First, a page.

3. Mentoring keeps you accountable for your own spiritual practices and disciplines. When you become a
mentor, in effect you are saying, "Follow my example as I follow Christ." In a mentoring relationship, you
show a student how you practice spiritual disciplines (which motivates you to use them consistently).
Mentoring makes you more aware of your own spiritual progress, or lack of it. Knowing a young person is
watching you can bring out the best in you. This is still true for me today, because I know I am responsible to
lead by example.
4. Mentoring helps you lead more effectively. Mentoring provides important insights into students’ lives. By
mentoring a few teenagers, you will be able to speak with a great deal more understanding, compassion and
accuracy. This increases your credibility as a leader and advisor, not just to the students you mentor, but to
every kid in your ministry.
5. Mentoring brings more student ownership to your ministry. The students you mentor will take more
ownership within the ministry and be a more positive influence over their peers. Through strategic mentoring,
juniors and seniors – who without some personal involvement tend to drift away – will become more excited
and involved with the ministry. Not only will they stay involved, but they will tend to keep their junior and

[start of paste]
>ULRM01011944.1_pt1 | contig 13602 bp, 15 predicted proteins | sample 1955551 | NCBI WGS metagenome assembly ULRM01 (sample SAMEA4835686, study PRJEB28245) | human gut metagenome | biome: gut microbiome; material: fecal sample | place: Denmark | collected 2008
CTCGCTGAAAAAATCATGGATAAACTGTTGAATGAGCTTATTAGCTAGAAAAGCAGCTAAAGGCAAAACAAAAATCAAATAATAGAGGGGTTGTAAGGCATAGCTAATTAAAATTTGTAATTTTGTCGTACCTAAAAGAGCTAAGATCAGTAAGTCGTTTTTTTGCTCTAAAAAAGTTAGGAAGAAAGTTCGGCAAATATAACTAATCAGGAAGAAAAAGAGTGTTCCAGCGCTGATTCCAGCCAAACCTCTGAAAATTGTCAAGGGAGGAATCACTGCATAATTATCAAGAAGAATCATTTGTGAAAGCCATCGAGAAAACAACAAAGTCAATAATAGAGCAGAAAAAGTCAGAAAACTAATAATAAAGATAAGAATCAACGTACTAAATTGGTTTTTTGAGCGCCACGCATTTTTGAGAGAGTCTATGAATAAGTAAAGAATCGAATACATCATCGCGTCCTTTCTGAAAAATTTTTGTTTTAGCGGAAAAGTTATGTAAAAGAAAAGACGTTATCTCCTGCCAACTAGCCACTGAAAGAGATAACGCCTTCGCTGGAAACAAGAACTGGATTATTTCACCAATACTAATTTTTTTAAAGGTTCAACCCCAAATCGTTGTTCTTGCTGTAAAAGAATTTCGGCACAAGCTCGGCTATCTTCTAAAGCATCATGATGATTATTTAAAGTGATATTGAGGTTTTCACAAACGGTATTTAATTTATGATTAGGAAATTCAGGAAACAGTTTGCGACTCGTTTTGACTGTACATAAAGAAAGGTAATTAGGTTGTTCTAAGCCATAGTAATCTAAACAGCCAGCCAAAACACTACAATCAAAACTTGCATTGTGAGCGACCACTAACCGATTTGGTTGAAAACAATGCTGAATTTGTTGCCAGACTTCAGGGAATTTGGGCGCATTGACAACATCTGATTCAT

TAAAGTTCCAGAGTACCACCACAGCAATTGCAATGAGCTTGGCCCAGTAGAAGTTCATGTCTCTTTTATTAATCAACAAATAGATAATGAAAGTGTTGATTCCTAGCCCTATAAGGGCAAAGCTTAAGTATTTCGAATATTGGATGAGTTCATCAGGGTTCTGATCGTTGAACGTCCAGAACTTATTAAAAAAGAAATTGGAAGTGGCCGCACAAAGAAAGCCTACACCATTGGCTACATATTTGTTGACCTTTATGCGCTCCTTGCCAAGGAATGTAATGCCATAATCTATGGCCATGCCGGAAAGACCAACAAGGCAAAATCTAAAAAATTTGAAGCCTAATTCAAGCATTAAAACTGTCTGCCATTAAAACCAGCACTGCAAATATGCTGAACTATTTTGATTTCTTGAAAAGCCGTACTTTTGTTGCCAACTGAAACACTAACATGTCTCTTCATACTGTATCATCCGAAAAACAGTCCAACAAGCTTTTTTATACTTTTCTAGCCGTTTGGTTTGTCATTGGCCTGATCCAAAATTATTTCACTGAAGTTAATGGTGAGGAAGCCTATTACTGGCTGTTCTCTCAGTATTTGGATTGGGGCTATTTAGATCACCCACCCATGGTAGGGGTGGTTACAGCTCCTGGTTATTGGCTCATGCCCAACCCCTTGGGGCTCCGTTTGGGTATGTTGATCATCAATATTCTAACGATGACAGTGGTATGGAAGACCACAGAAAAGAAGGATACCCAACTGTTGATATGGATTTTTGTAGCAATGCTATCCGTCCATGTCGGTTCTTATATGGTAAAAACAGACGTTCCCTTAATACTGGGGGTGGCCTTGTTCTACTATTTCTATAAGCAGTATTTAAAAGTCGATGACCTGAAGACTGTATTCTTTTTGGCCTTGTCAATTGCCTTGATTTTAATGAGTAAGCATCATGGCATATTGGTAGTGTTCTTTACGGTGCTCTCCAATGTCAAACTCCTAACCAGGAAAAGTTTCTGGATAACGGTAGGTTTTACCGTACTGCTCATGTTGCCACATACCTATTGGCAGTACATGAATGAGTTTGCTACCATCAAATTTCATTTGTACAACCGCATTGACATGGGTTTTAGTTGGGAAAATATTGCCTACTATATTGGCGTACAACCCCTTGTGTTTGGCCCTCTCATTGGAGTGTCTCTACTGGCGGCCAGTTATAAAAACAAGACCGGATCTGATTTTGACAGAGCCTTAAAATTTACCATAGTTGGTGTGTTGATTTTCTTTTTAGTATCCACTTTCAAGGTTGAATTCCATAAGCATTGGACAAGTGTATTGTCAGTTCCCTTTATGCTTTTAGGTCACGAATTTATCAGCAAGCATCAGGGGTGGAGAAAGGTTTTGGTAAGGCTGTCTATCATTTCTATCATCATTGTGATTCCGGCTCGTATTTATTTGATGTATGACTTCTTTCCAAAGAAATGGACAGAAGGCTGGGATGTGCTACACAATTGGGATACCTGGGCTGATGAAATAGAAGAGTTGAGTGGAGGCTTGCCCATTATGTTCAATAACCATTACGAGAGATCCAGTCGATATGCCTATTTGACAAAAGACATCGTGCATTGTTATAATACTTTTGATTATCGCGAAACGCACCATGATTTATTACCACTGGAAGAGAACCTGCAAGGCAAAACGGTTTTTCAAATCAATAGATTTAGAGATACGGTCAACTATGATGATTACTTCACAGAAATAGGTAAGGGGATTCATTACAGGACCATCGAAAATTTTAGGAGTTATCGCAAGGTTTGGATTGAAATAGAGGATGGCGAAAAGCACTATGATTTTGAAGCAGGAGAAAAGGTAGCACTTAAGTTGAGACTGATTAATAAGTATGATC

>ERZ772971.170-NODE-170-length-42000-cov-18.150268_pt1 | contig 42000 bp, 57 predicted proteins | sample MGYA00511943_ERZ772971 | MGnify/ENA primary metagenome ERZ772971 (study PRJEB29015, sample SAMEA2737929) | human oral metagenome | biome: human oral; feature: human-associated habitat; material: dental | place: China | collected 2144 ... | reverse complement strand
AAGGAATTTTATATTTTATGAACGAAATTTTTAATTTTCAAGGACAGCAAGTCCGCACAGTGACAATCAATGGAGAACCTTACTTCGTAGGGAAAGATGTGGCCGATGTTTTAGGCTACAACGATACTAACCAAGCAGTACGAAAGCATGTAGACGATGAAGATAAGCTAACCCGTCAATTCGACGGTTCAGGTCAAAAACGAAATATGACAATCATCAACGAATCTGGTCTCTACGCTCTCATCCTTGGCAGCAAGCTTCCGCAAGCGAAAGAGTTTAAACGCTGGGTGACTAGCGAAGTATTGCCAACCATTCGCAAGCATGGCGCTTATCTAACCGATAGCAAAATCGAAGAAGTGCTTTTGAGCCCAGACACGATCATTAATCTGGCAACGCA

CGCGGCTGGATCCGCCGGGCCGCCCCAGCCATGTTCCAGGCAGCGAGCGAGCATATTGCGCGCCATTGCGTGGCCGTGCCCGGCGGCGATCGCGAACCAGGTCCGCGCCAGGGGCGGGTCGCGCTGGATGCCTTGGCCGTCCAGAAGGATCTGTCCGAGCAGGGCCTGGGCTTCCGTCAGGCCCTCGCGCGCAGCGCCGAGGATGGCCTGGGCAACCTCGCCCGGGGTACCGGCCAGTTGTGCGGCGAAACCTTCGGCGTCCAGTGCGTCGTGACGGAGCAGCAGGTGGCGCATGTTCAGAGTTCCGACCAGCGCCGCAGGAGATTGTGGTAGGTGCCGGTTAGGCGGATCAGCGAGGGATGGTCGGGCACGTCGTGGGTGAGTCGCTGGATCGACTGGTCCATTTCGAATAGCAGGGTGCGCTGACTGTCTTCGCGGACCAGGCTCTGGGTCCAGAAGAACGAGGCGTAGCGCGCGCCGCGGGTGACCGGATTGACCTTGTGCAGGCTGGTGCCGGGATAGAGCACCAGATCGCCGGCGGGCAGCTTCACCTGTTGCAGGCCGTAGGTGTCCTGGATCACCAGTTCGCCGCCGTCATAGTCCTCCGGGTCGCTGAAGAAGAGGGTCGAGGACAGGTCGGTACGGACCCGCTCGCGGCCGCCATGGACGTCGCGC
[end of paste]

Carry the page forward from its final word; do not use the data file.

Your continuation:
senior friends involved as well. By starting a mentoring relationship even earlier, in the life of a junior higher,
you can build a leadership structure that helps a student throughout junior and senior high. I believe
mentoring can make the difference between leading a youth group of complacent Christian kids or leading
an effective student ministry in which teens take ownership and are excited about becoming fully devoted
followers of Christ.
Chapter 3: A Plan of Action
We are called to follow Jesus – to mimic his lifestyle – to do the things that he did. Once we have decided to
be mentors we must let youth see our way of life up close. This deliberate choice to let youth see how we
flesh out Jesus’ teaching is the core experience behind the plan of action mentors us. Mentoring is always
about becoming like Jesus, and youth learn practical ways to do that by watching how we mimic him. Here
are some things we can copy from Jesus (notice that each public activity is matched with a private one: